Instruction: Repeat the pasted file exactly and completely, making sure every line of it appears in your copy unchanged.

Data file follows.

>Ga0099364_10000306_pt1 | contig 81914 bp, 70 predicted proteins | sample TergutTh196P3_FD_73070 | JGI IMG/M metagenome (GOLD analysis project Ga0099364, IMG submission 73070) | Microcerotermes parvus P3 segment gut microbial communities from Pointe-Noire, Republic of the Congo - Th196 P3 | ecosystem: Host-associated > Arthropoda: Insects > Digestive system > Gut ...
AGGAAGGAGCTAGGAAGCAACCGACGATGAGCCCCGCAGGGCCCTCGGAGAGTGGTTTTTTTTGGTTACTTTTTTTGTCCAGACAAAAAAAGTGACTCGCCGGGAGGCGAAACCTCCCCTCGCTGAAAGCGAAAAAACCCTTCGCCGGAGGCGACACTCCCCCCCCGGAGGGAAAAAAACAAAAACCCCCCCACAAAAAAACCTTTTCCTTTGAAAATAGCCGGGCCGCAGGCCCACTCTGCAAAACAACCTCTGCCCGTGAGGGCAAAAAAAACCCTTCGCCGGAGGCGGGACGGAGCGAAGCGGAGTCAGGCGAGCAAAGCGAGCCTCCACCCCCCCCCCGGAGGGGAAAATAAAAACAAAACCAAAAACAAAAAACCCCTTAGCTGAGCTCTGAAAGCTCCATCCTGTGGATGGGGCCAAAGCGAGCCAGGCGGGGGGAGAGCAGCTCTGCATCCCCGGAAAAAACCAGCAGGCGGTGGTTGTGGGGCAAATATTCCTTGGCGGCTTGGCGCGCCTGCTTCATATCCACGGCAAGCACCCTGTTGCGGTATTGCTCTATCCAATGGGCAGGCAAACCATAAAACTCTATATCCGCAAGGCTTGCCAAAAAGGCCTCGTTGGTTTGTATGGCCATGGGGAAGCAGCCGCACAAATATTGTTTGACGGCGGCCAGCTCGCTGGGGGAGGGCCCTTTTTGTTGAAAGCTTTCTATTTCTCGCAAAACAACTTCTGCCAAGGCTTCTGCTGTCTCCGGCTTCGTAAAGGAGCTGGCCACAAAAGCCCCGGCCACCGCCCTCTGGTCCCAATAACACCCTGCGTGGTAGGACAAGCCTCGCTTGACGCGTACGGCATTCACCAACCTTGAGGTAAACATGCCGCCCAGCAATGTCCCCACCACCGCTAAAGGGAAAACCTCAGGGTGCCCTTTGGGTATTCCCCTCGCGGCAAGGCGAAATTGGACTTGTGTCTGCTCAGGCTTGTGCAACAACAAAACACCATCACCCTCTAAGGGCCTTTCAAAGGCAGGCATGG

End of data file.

>Ga0099364_10000306_pt1 | contig 81914 bp, 70 predicted proteins | sample TergutTh196P3_FD_73070 | JGI IMG/M metagenome (GOLD analysis project Ga0099364, IMG submission 73070) | Microcerotermes parvus P3 segment gut microbial communities from Pointe-Noire, Republic of the Congo - Th196 P3 | ecosystem: Host-associated > Arthropoda: Insects > Digestive system > Gut ...
AGGAAGGAGCTAGGAAGCAACCGACGATGAGCCCCGCAGGGCCCTCGGAGAGTGGTTTTTTTTGGTTACTTTTTTTGTCCAGACAAAAAAAGTGACTCGCCGGGAGGCGAAACCTCCCCTCGCTGAAAGCGAAAAAACCCTTCGCCGGAGGCGACACTCCCCCCCCGGAGGGAAAAAAACAAAAACCCCCCCACAAAAAAACCTTTTCCTTTGAAAATAGCCGGGCCGCAGGCCCACTCTGCAAAACAACCTCTGCCCGTGAGGGCAAAAAAAACCCTTCGCCGGAGGCGGGACGGAGCGAAGCGGAGTCAGGCGAGCAAAGCGAGCCTCCACCCCCCCCCCGGAGGGGAAAATAAAAACAAAACCAAAAACAAAAAACCCCTTAGCTGAGCTCTGAAAGCTCCATCCTGTGGATGGGGCCAAAGCGAGCCAGGCGGGGGGAGAGCAGCTCTGCATCCCCGGAAAAAACCAGCAGGCGGTGGTTGTGGGGCAAATATTCCTTGGCGGCTTGGCGCGCCTGCTTCATATCCACGGCAAGCACCCTGTTGCGGTATTGCTCTATCCAATGGGCAGGCAAACCATAAAACTCTATATCCGCAAGGCTTGCCAAAAAGGCCTCGTTGGTTTGTATGGCCATGGGGAAGCAGCCGCACAAATATTGTTTGACGGCGGCCAGCTCGCTGGGGGAGGGCCCTTTTTGTTGAAAGCTTTCTATTTCTCGCAAAACAACTTCTGCCAAGGCTTCTGCTGTCTCCGGCTTCGTAAAGGAGCTGGCCACAAAAGCCCCGGCCACCGCCCTCTGGTCCCAATAACACCCTGCGTGGTAGGACAAGCCTCGCTTGACGCGTACGGCATTCACCAACCTTGAGGTAAACATGCCGCCCAGCAATGTCCCCACCACCGCTAAAGGGAAAACCTCAGGGTGCCCTTTGGGTATTCCCCTCGCGGCAAGGCGAAATTGGACTTGTGTCTGCTCAGGCTTGTGCAACAACAAAACACCATCACCCTCTAAGGGCCTTTCAAAGGCAGGCATGG